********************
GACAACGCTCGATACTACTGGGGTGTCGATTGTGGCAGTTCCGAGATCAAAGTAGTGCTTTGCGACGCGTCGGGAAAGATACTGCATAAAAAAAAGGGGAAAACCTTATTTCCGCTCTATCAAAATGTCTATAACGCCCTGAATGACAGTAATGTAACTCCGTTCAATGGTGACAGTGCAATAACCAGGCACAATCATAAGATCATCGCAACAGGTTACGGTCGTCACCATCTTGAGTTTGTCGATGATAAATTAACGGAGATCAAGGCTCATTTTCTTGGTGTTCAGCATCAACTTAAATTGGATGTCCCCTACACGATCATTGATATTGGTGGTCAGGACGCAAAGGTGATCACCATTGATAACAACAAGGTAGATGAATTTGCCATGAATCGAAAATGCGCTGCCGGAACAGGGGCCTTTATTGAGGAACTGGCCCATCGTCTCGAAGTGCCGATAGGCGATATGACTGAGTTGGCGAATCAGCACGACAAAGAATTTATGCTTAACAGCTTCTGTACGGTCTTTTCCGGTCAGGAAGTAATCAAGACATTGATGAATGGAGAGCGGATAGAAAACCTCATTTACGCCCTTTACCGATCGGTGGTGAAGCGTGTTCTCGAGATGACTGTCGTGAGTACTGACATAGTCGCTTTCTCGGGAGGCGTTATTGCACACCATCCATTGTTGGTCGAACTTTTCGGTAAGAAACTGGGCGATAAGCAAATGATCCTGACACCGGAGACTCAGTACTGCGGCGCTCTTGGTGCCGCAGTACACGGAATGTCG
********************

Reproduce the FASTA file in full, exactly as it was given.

GACAACGCTCGATACTACTGGGGTGTCGATTGTGGCAGTTCCGAGATCAAAGTAGTGCTTTGCGACGCGTCGGGAAAGATACTGCATAAAAAAAAGGGGAAAACCTTATTTCCGCTCTATCAAAATGTCTATAACGCCCTGAATGACAGTAATGTAACTCCGTTCAATGGTGACAGTGCAATAACCAGGCACAATCATAAGATCATCGCAACAGGTTACGGTCGTCACCATCTTGAGTTTGTCGATGATAAATTAACGGAGATCAAGGCTCATTTTCTTGGTGTTCAGCATCAACTTAAATTGGATGTCCCCTACACGATCATTGATATTGGTGGTCAGGACGCAAAGGTGATCACCATTGATAACAACAAGGTAGATGAATTTGCCATGAATCGAAAATGCGCTGCCGGAACAGGGGCCTTTATTGAGGAACTGGCCCATCGTCTCGAAGTGCCGATAGGCGATATGACTGAGTTGGCGAATCAGCACGACAAAGAATTTATGCTTAACAGCTTCTGTACGGTCTTTTCCGGTCAGGAAGTAATCAAGACATTGATGAATGGAGAGCGGATAGAAAACCTCATTTACGCCCTTTACCGATCGGTGGTGAAGCGTGTTCTCGAGATGACTGTCGTGAGTACTGACATAGTCGCTTTCTCGGGAGGCGTTATTGCACACCATCCATTGTTGGTCGAACTTTTCGGTAAGAAACTGGGCGATAAGCAAATGATCCTGACACCGGAGACTCAGTACTGCGGCGCTCTTGGTGCCGCAGTACACGGAATGTCG